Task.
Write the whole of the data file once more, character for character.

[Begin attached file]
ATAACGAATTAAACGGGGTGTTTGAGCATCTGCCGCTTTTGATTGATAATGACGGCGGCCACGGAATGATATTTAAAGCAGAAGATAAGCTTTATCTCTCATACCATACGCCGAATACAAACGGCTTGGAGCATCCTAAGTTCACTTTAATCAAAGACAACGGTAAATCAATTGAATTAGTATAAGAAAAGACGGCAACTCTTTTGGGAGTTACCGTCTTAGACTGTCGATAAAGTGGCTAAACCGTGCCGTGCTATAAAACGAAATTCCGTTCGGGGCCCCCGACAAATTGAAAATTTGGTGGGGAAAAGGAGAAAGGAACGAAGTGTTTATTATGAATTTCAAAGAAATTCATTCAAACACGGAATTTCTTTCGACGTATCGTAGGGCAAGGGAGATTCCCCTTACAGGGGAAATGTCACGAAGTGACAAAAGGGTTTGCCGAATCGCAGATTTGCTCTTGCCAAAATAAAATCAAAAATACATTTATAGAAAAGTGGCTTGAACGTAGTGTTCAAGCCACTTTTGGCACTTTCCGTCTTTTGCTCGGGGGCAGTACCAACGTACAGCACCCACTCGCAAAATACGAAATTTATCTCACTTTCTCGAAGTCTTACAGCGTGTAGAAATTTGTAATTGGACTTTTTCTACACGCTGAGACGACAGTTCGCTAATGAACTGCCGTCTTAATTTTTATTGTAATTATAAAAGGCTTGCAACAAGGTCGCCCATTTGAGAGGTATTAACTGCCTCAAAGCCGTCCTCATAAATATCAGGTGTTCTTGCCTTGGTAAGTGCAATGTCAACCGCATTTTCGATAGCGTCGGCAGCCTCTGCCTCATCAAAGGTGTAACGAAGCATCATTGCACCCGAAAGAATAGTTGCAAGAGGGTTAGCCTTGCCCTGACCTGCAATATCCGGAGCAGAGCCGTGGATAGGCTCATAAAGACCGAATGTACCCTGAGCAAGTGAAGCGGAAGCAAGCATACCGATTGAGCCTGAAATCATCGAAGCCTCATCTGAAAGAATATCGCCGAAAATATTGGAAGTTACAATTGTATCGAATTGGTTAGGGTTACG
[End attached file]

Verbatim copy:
ATAACGAATTAAACGGGGTGTTTGAGCATCTGCCGCTTTTGATTGATAATGACGGCGGCCACGGAATGATATTTAAAGCAGAAGATAAGCTTTATCTCTCATACCATACGCCGAATACAAACGGCTTGGAGCATCCTAAGTTCACTTTAATCAAAGACAACGGTAAATCAATTGAATTAGTATAAGAAAAGACGGCAACTCTTTTGGGAGTTACCGTCTTAGACTGTCGATAAAGTGGCTAAACCGTGCCGTGCTATAAAACGAAATTCCGTTCGGGGCCCCCGACAAATTGAAAATTTGGTGGGGAAAAGGAGAAAGGAACGAAGTGTTTATTATGAATTTCAAAGAAATTCATTCAAACACGGAATTTCTTTCGACGTATCGTAGGGCAAGGGAGATTCCCCTTACAGGGGAAATGTCACGAAGTGACAAAAGGGTTTGCCGAATCGCAGATTTGCTCTTGCCAAAATAAAATCAAAAATACATTTATAGAAAAGTGGCTTGAACGTAGTGTTCAAGCCACTTTTGGCACTTTCCGTCTTTTGCTCGGGGGCAGTACCAACGTACAGCACCCACTCGCAAAATACGAAATTTATCTCACTTTCTCGAAGTCTTACAGCGTGTAGAAATTTGTAATTGGACTTTTTCTACACGCTGAGACGACAGTTCGCTAATGAACTGCCGTCTTAATTTTTATTGTAATTATAAAAGGCTTGCAACAAGGTCGCCCATTTGAGAGGTATTAACTGCCTCAAAGCCGTCCTCATAAATATCAGGTGTTCTTGCCTTGGTAAGTGCAATGTCAACCGCATTTTCGATAGCGTCGGCAGCCTCTGCCTCATCAAAGGTGTAACGAAGCATCATTGCACCCGAAAGAATAGTTGCAAGAGGGTTAGCCTTGCCCTGACCTGCAATATCCGGAGCAGAGCCGTGGATAGGCTCATAAAGACCGAATGTACCCTGAGCAAGTGAAGCGGAAGCAAGCATACCGATTGAGCCTGAAATCATCGAAGCCTCATCTGAAAGAATATCGCCGAAAATATTGGAAGTTACAATTGTATCGAATTGGTTAGGGTTACG